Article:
“When you get phubbed, take a deep breath and try to recognise that even though it feels like rejection, it’s likely more that the partner has an impulse issue,” Chappell Marsh said.

Then, the therapist says to very delicately relay your observation to the phubber.

“This might sound like, ‘Is everything OK? I’m noticing you seem preoccupied with your phone,’” she offered.

It's OK to establish boundaries with any phubber you're close to. 
It's OK to establish boundaries with any phubber you're close to. 

If it’s a close relationship, get inside the head of your phubber.

If you’re experiencing this issue within your romantic relationship, it’s important to understand what your partner is getting out of constantly using their phone, said Kate Stoddard, an associate marriage and family therapist at Wellspace SF.

“Is it related to checking their work email or Slack and needing to set boundaries?” she said. “Is it their way of taking time for themselves and having a nice distraction from their day?”

Or is it something deeper that’s worth investigating within your relationship: Is the phone being used to avoid something unpleasant happening between the two of you?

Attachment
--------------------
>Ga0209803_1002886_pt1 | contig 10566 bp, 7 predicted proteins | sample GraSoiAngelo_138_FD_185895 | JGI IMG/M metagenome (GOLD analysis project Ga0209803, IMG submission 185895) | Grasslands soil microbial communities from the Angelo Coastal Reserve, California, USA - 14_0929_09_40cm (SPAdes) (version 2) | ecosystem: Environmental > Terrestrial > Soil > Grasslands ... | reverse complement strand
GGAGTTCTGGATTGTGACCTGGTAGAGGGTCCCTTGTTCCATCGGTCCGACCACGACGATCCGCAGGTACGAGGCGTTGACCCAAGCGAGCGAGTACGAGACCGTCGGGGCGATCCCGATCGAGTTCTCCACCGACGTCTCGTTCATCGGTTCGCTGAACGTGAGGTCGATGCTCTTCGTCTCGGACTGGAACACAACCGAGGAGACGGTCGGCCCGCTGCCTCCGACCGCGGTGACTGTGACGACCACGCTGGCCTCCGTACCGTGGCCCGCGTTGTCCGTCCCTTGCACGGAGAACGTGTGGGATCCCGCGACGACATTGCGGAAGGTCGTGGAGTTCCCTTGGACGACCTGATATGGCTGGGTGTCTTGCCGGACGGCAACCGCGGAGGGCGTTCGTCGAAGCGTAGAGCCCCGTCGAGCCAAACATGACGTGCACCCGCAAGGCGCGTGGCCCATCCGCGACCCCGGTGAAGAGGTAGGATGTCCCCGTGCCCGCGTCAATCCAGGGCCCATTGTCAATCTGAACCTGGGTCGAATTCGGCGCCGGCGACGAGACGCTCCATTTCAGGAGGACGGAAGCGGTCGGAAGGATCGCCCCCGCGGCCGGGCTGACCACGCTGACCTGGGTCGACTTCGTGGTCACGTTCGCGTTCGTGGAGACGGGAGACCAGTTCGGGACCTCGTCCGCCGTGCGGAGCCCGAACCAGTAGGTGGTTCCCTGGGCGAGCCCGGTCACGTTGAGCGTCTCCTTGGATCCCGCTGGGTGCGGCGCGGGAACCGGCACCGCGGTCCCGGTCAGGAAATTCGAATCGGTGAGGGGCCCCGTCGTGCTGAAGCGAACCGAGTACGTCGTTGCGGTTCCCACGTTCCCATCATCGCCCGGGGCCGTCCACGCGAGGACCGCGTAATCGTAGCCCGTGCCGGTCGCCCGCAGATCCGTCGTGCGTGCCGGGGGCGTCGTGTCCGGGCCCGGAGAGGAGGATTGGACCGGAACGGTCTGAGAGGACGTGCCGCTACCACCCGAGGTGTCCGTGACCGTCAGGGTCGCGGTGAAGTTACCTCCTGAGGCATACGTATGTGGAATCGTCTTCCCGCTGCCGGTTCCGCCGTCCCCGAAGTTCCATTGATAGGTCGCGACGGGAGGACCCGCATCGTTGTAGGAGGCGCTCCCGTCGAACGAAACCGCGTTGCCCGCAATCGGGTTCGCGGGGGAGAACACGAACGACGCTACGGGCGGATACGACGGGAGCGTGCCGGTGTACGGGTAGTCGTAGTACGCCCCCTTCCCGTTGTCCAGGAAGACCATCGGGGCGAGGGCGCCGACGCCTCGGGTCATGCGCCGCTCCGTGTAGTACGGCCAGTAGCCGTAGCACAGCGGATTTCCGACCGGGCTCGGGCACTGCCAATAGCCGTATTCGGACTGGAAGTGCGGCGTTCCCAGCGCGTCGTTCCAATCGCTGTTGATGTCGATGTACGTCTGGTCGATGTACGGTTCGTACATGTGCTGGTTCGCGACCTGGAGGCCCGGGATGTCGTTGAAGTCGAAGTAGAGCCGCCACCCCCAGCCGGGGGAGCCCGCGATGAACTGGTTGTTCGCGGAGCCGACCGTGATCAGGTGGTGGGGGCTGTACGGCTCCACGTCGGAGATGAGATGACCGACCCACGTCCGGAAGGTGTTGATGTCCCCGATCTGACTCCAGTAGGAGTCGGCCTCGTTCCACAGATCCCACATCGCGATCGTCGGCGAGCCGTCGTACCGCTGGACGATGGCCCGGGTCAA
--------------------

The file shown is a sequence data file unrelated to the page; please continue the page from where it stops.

“Once the reason(s) for constant phone use is identified, then the couple should agree on reasonable boundaries for phone use,” Stoddard told HuffPost.

When establishing boundaries with a partner, use “I” statements.

Maybe your boundary is “no phone during dinner” or “let’s keep phone use to a minimum on our weekends.” If your S.O. violates these boundaries, make them aware of that with a gentle reminder, using “I” statements, Stoddard said.

“For example, ‘I’m feeling dismissed right now and would love to have your attention, remember we discussed setting this limit?’” she said.

The reason “I” statements are so effective here ― and in relationship conflicts in general ― is because they centre what you feel and need and leave blame out of the equation.

“If you use “you” language ― ‘Do you realise you’re always on your phone?’ you run the risk of making your partner feel defensive,” Stoddard said.

Putting your phone down during a dinner or friends trip can do wonders for reestablishing bonds.
Putting your phone down during a dinner or friends trip can do wonders for reestablishing bonds.

You can create boundaries about phone usage with your friends, too.